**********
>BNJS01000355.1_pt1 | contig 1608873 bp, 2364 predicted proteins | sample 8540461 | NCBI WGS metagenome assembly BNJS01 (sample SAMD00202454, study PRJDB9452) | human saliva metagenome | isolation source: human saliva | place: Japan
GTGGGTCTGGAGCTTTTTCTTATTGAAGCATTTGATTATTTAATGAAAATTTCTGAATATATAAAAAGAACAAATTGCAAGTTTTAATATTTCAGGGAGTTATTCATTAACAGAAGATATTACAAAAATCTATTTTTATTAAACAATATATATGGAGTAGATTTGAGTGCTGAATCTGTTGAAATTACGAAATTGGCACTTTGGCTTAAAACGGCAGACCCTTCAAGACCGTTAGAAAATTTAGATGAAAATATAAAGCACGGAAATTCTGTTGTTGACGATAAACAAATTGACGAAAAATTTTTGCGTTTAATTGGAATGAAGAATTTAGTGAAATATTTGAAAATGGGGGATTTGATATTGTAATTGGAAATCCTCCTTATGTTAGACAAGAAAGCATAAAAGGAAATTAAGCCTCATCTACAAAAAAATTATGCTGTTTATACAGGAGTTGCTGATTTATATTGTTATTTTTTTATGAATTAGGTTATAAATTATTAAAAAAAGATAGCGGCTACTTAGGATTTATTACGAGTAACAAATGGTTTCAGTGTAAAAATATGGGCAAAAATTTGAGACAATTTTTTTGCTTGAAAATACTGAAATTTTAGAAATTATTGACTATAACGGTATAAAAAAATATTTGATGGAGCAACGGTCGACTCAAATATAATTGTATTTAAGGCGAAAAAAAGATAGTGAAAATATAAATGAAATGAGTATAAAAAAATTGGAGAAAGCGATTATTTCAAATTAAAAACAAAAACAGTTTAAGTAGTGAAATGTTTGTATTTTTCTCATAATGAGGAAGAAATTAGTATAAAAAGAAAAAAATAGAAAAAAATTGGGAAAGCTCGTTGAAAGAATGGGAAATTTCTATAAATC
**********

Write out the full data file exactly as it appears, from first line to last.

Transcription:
>BNJS01000355.1_pt1 | contig 1608873 bp, 2364 predicted proteins | sample 8540461 | NCBI WGS metagenome assembly BNJS01 (sample SAMD00202454, study PRJDB9452) | human saliva metagenome | isolation source: human saliva | place: Japan
GTGGGTCTGGAGCTTTTTCTTATTGAAGCATTTGATTATTTAATGAAAATTTCTGAATATATAAAAAGAACAAATTGCAAGTTTTAATATTTCAGGGAGTTATTCATTAACAGAAGATATTACAAAAATCTATTTTTATTAAACAATATATATGGAGTAGATTTGAGTGCTGAATCTGTTGAAATTACGAAATTGGCACTTTGGCTTAAAACGGCAGACCCTTCAAGACCGTTAGAAAATTTAGATGAAAATATAAAGCACGGAAATTCTGTTGTTGACGATAAACAAATTGACGAAAAATTTTTGCGTTTAATTGGAATGAAGAATTTAGTGAAATATTTGAAAATGGGGGATTTGATATTGTAATTGGAAATCCTCCTTATGTTAGACAAGAAAGCATAAAAGGAAATTAAGCCTCATCTACAAAAAAATTATGCTGTTTATACAGGAGTTGCTGATTTATATTGTTATTTTTTTATGAATTAGGTTATAAATTATTAAAAAAAGATAGCGGCTACTTAGGATTTATTACGAGTAACAAATGGTTTCAGTGTAAAAATATGGGCAAAAATTTGAGACAATTTTTTTGCTTGAAAATACTGAAATTTTAGAAATTATTGACTATAACGGTATAAAAAAATATTTGATGGAGCAACGGTCGACTCAAATATAATTGTATTTAAGGCGAAAAAAAGATAGTGAAAATATAAATGAAATGAGTATAAAAAAATTGGAGAAAGCGATTATTTCAAATTAAAAACAAAAACAGTTTAAGTAGTGAAATGTTTGTATTTTTCTCATAATGAGGAAGAAATTAGTATAAAAAGAAAAAAATAGAAAAAAATTGGGAAAGCTCGTTGAAAGAATGGGAAATTTCTATAAATC